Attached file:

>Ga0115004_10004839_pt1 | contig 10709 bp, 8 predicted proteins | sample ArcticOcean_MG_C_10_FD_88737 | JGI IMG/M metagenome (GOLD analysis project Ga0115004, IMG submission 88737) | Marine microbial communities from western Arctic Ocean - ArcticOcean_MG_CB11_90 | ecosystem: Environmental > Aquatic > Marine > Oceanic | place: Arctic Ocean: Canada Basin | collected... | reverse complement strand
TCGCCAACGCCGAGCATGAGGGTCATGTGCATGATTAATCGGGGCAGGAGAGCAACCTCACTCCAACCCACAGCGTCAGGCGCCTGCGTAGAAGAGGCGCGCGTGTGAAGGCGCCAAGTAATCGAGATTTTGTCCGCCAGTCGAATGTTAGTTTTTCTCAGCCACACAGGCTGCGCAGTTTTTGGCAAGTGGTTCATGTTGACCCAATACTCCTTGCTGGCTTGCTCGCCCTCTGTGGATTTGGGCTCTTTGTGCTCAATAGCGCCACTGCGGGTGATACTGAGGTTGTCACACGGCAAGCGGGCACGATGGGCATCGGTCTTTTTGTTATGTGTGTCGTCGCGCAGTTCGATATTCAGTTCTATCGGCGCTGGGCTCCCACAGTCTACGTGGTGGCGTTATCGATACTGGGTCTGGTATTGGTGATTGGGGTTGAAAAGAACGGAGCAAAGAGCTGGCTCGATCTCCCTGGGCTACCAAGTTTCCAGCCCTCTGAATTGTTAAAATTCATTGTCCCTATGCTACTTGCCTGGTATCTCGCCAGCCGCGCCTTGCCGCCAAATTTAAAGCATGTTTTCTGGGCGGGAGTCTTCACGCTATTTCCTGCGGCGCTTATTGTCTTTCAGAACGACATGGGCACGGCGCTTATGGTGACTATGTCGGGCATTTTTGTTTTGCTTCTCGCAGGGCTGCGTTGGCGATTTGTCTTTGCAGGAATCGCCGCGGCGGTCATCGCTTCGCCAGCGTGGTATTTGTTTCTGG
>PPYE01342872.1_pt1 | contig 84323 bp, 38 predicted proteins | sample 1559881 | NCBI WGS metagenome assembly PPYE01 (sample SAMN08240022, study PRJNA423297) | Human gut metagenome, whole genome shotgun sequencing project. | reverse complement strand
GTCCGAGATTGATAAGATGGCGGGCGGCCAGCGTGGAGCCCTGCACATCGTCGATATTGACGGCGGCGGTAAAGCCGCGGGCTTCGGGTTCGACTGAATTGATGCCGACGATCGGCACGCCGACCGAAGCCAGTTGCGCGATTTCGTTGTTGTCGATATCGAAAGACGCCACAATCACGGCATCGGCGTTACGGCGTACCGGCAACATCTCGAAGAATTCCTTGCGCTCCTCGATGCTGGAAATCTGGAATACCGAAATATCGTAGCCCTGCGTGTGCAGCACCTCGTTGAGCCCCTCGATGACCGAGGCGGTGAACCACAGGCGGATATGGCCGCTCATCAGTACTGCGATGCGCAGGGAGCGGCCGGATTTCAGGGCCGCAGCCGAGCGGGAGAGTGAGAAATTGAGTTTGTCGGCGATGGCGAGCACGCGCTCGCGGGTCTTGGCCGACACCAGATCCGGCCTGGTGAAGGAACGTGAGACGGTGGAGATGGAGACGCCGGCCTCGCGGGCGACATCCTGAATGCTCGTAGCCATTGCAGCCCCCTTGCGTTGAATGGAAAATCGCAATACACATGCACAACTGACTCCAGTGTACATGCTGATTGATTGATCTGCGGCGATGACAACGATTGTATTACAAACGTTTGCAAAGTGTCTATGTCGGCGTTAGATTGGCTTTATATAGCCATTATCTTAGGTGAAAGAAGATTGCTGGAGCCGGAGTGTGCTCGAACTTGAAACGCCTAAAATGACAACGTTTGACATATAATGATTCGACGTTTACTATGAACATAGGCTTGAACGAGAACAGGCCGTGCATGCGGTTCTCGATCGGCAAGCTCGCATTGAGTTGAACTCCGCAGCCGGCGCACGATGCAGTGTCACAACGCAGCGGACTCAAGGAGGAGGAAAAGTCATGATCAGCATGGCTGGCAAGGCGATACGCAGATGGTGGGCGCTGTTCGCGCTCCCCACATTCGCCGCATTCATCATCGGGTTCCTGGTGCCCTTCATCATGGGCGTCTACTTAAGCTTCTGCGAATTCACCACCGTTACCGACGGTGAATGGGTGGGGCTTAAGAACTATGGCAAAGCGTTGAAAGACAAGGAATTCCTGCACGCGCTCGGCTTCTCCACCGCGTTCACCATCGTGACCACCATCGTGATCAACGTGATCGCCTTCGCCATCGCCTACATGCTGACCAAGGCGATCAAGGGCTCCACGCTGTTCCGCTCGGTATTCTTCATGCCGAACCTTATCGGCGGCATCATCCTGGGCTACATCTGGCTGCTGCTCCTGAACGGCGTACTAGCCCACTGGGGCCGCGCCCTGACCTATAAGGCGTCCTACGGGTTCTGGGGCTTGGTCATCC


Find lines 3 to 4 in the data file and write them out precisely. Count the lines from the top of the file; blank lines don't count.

>PPYE01342872.1_pt1 | contig 84323 bp, 38 predicted proteins | sample 1559881 | NCBI WGS metagenome assembly PPYE01 (sample SAMN08240022, study PRJNA423297) | Human gut metagenome, whole genome shotgun sequencing project. | reverse complement strand
GTCCGAGATTGATAAGATGGCGGGCGGCCAGCGTGGAGCCCTGCACATCGTCGATATTGACGGCGGCGGTAAAGCCGCGGGCTTCGGGTTCGACTGAATTGATGCCGACGATCGGCACGCCGACCGAAGCCAGTTGCGCGATTTCGTTGTTGTCGATATCGAAAGACGCCACAATCACGGCATCGGCGTTACGGCGTACCGGCAACATCTCGAAGAATTCCTTGCGCTCCTCGATGCTGGAAATCTGGAATACCGAAATATCGTAGCCCTGCGTGTGCAGCACCTCGTTGAGCCCCTCGATGACCGAGGCGGTGAACCACAGGCGGATATGGCCGCTCATCAGTACTGCGATGCGCAGGGAGCGGCCGGATTTCAGGGCCGCAGCCGAGCGGGAGAGTGAGAAATTGAGTTTGTCGGCGATGGCGAGCACGCGCTCGCGGGTCTTGGCCGACACCAGATCCGGCCTGGTGAAGGAACGTGAGACGGTGGAGATGGAGACGCCGGCCTCGCGGGCGACATCCTGAATGCTCGTAGCCATTGCAGCCCCCTTGCGTTGAATGGAAAATCGCAATACACATGCACAACTGACTCCAGTGTACATGCTGATTGATTGATCTGCGGCGATGACAACGATTGTATTACAAACGTTTGCAAAGTGTCTATGTCGGCGTTAGATTGGCTTTATATAGCCATTATCTTAGGTGAAAGAAGATTGCTGGAGCCGGAGTGTGCTCGAACTTGAAACGCCTAAAATGACAACGTTTGACATATAATGATTCGACGTTTACTATGAACATAGGCTTGAACGAGAACAGGCCGTGCATGCGGTTCTCGATCGGCAAGCTCGCATTGAGTTGAACTCCGCAGCCGGCGCACGATGCAGTGTCACAACGCAGCGGACTCAAGGAGGAGGAAAAGTCATGATCAGCATGGCTGGCAAGGCGATACGCAGATGGTGGGCGCTGTTCGCGCTCCCCACATTCGCCGCATTCATCATCGGGTTCCTGGTGCCCTTCATCATGGGCGTCTACTTAAGCTTCTGCGAATTCACCACCGTTACCGACGGTGAATGGGTGGGGCTTAAGAACTATGGCAAAGCGTTGAAAGACAAGGAATTCCTGCACGCGCTCGGCTTCTCCACCGCGTTCACCATCGTGACCACCATCGTGATCAACGTGATCGCCTTCGCCATCGCCTACATGCTGACCAAGGCGATCAAGGGCTCCACGCTGTTCCGCTCGGTATTCTTCATGCCGAACCTTATCGGCGGCATCATCCTGGGCTACATCTGGCTGCTGCTCCTGAACGGCGTACTAGCCCACTGGGGCCGCGCCCTGACCTATAAGGCGTCCTACGGGTTCTGGGGCTTGGTCATCC